B. Nothing in the Articles of Agreement precludes tax-exempt status for an independent contractor operating the Food Service Program for the World Bank.
Defendant argues that, even assuming Plaintiff could itself operate the Food Service Program with immunity from taxation, such immunity does not extend to Gardner Merchant, an independent contractor. (See Def.'s Cross-Mot. at 11.) Defendant contends that because Gardner Merchant and the World Bank are entirely separate entities, taxing Gardner Merchant is appropriate. Further, the World Bank is "out of the loop" of the statutory scheme embodied by the Act. (Id. at 8.) Defendant maintains that taxing Gardner Merchant was appropriate because Gardner Merchant had a duty to collect the tax; the legal incidence fell on the purchaser of the food; and the World Bank's tax immunity was not involved in the transactions taxed by the District. (Id.)
Defendant relies, by analogy, on cases that address the tax status of federal contractors, who may claim immunity from taxes only under certain narrow circumstances, to argue that the instant case does not fit within those narrow exceptions. Federal contractors who derive their immunity from the United States, may claim such immunity from state taxes only "when the levy falls on the United States itself, or on an agency or instrumentality so closely connected to the Government that the two cannot realistically be viewed as separate entities, at least insofar as the activity being taxed is concerned." United States v. New Mexico, 455 U.S. 720, 735, 71 L. Ed. 2d 580, 102 S. Ct. 1373 (1982); see also United States v. District of Columbia, 215 U.S. App. D.C. 352, 669 F.2d 738, 744 (D.C. Cir. 1981) (citing Alabama v. King & Boozer, 314 U.S. 1, 12, 86 L. Ed. 3, 62 S. Ct. 43 (1941)).
The immunity of the United States from state taxation is implied from the Supremacy Clause of the Constitution. See District of Columbia, 669 F.2d at 742 (citing McCulloch v. Maryland, 17 U.S. (4 Wheat.) 316, 4 L. Ed. 579 (1819)). The immunity of the World Bank, by contrast, is explicitly set forth in an international agreement that has been executed and codified by Congress. See 22 U.S.C. § 286h (executing Article VII, § 9 of the Articles of Agreement). The two types of immunity -- one implied from the Constitution and the other expressly created by statute -- do not share the same set of limitations. See Carson v. Roane-Anderson Co., 342 U.S. 232, 234, 96 L. Ed. 257, 72 S. Ct. 257 (1952); see also New Mexico, 455 U.S. at 737 ("If the immunity of federal contractors is to be expanded beyond its narrow constitutional limits, it is Congress that must take responsibility for the decisions, . . .").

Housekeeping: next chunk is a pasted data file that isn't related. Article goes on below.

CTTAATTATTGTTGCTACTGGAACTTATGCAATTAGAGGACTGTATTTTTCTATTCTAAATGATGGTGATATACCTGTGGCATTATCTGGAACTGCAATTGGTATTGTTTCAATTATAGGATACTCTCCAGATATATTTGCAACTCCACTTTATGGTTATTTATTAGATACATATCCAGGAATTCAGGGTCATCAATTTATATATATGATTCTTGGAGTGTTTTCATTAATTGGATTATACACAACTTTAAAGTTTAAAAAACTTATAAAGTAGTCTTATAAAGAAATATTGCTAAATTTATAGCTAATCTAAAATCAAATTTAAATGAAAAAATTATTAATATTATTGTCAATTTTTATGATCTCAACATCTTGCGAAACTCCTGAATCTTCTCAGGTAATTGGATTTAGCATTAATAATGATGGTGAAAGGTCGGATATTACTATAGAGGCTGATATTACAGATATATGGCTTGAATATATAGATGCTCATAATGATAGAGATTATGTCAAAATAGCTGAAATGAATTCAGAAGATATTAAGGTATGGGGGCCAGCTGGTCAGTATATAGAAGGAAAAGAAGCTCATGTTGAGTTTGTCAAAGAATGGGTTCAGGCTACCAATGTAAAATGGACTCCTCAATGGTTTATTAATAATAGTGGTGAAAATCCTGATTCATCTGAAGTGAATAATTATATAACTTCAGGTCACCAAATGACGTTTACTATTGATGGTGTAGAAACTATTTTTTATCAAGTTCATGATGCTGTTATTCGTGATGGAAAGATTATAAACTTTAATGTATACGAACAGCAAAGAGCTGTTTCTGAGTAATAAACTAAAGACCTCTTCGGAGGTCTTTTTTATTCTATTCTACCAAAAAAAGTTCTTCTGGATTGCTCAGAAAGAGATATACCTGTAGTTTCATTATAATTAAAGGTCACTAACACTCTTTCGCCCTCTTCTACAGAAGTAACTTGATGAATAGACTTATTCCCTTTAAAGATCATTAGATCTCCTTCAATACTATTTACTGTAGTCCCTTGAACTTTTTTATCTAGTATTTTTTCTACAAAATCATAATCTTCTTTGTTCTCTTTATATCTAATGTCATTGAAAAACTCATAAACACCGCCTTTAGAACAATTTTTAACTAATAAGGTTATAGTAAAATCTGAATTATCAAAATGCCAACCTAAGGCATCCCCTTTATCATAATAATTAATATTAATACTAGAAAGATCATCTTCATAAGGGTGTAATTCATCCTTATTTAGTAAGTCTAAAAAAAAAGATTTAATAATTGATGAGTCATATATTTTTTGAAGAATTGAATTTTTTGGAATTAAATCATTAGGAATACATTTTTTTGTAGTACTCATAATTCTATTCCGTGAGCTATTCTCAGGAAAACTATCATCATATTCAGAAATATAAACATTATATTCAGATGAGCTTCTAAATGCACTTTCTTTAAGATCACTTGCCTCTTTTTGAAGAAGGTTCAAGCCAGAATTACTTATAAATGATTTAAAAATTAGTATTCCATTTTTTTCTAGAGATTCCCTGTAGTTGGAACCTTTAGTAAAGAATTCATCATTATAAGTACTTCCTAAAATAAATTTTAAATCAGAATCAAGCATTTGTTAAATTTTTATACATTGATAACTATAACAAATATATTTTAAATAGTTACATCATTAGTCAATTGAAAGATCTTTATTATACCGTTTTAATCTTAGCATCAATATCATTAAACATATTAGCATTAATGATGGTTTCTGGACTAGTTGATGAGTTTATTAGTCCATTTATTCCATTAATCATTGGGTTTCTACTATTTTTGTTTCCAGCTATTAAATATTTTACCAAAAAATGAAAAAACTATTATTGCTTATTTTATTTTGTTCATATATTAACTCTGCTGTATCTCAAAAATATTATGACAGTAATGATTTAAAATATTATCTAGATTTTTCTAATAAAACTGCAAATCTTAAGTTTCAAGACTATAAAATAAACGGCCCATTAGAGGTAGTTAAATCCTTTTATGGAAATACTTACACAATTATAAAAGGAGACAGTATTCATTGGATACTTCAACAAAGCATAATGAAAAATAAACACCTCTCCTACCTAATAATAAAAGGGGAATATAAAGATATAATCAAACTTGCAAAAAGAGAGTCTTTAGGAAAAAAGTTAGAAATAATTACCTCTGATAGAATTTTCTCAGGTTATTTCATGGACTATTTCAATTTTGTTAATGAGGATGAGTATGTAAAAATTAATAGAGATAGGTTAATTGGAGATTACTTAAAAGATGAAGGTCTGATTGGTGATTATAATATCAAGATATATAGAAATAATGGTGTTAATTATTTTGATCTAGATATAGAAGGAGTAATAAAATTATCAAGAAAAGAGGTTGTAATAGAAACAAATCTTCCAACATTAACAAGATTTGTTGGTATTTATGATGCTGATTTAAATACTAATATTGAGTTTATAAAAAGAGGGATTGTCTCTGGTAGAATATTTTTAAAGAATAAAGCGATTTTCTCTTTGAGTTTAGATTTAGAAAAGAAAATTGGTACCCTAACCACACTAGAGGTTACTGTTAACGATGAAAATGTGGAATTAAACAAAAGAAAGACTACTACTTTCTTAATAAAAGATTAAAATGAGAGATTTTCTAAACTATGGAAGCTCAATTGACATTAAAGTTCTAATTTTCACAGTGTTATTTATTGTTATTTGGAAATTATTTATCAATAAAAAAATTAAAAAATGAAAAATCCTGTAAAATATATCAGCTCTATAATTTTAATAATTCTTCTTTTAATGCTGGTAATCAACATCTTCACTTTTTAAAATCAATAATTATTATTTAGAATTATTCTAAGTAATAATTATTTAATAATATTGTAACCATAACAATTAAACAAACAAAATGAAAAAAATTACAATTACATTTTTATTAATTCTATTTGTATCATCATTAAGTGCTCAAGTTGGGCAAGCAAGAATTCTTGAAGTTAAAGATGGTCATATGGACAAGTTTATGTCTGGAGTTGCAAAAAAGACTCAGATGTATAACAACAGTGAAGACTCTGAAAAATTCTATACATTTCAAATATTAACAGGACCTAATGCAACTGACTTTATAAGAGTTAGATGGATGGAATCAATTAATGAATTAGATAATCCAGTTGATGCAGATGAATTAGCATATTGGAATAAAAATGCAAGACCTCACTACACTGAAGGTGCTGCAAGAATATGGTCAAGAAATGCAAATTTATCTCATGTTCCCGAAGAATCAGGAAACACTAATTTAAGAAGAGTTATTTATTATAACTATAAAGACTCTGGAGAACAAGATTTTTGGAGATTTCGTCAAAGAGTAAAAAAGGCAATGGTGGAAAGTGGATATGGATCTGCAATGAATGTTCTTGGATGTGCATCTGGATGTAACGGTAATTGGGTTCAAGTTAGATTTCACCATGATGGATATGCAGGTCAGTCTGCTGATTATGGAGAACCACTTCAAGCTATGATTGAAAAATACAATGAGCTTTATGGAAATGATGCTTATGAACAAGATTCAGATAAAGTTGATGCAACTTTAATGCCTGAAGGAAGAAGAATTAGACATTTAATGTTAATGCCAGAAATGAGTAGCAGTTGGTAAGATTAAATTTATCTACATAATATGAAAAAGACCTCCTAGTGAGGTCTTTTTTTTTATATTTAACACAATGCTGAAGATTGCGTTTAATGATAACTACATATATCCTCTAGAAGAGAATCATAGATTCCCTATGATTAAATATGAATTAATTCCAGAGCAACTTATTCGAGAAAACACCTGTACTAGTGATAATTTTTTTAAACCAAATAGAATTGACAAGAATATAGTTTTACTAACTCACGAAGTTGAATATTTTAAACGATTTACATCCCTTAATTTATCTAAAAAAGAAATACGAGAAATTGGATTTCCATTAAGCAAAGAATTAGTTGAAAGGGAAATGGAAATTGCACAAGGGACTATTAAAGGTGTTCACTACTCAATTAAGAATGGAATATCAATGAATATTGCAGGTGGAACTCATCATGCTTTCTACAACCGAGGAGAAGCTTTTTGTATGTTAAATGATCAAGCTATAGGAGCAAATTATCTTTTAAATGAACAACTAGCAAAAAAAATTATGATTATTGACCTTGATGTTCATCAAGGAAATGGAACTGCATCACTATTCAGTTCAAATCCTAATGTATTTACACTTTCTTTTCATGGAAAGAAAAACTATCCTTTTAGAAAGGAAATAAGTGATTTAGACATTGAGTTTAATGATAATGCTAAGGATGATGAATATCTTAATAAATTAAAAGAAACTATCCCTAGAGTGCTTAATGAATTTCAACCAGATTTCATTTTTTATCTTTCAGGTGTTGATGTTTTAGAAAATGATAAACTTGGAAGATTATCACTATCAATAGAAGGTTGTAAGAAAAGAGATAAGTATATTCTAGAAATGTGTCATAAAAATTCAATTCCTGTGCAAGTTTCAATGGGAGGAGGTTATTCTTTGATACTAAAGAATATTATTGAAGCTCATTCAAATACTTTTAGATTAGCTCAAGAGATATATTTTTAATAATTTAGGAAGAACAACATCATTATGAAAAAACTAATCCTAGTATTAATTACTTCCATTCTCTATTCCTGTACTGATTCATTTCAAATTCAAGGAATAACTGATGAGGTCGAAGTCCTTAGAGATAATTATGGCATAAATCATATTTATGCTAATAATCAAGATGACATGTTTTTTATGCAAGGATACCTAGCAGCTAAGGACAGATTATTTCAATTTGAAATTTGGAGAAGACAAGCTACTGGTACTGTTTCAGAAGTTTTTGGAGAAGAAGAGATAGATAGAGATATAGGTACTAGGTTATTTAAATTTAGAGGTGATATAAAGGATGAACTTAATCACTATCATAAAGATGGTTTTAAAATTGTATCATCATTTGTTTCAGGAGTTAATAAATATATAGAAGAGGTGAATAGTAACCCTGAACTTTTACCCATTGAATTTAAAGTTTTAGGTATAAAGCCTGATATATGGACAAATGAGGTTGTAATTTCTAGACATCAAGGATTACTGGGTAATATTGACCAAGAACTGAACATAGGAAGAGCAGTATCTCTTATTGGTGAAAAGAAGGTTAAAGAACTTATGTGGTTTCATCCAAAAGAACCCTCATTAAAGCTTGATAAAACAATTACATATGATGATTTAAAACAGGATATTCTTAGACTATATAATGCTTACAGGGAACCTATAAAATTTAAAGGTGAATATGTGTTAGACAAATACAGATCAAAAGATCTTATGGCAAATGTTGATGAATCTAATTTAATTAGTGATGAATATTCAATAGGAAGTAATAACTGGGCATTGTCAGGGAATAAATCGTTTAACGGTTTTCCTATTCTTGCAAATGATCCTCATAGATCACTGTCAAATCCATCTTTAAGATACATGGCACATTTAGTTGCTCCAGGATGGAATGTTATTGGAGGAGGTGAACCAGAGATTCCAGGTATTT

In Carson, contractors of the Atomic Energy Commission ("Commission") sought to recover sales and use taxes which had been paid under protest to the State of Tennessee. 342 U.S. at 233. Under the Atomic Energy Act of 1946, the Commission and its "activities" were expressly exempted from taxes of any kind. Id. (citing 42 U.S.C. 1809(b), amended by 42 U.S.C. 2011 et seq. (1954)). The Supreme Court interpreted the Commission's statutory immunity to include activities performed by independent contractors. Id. at 236. The Supreme Court reasoned that Congress has the power to broaden the Commission's tax immunity beyond the scope of immunities that may be implied from the Constitution and concluded that "the meaning of 'activities'. . . may be broad enough to include what is done through independent contractors as well as through agents." Id. Accordingly, the independent contractors in Carson were held to be immune from state use or sales taxes connected to the Commission's activities. Id.
In this case, Congress, by enacting the treaty governing the World Bank, has explicitly exempted the Bank's "operations and transactions" from taxes of any kind. See 22 U.S.C. § 286h. Applying Carson by analogy, the scope of Plaintiff's "operations and transactions" extends to all aspects of Plaintiff's activities, including those carried out by Plaintiff's independent contractor. The District of Columbia has failed to offer any argument to the contrary. Accordingly, since the Food Service Program falls within "operations and transactions" of the Plaintiff, all activities involving the Program are exempt from taxes of any kind, regardless of whether Plaintiff operated the program itself or through an independent contractor.
Defendant argues that Carson is distinguishable from the facts of this case. In particular, Defendant maintains that the Supreme Court in Carson based its holding on the Commission's specific statutory authority to use independent contractors, whereas the Articles of Agreement contain no such Congressional authorization. Rather, Defendant observes, Section 286h is silent on the issue of using independent contractors.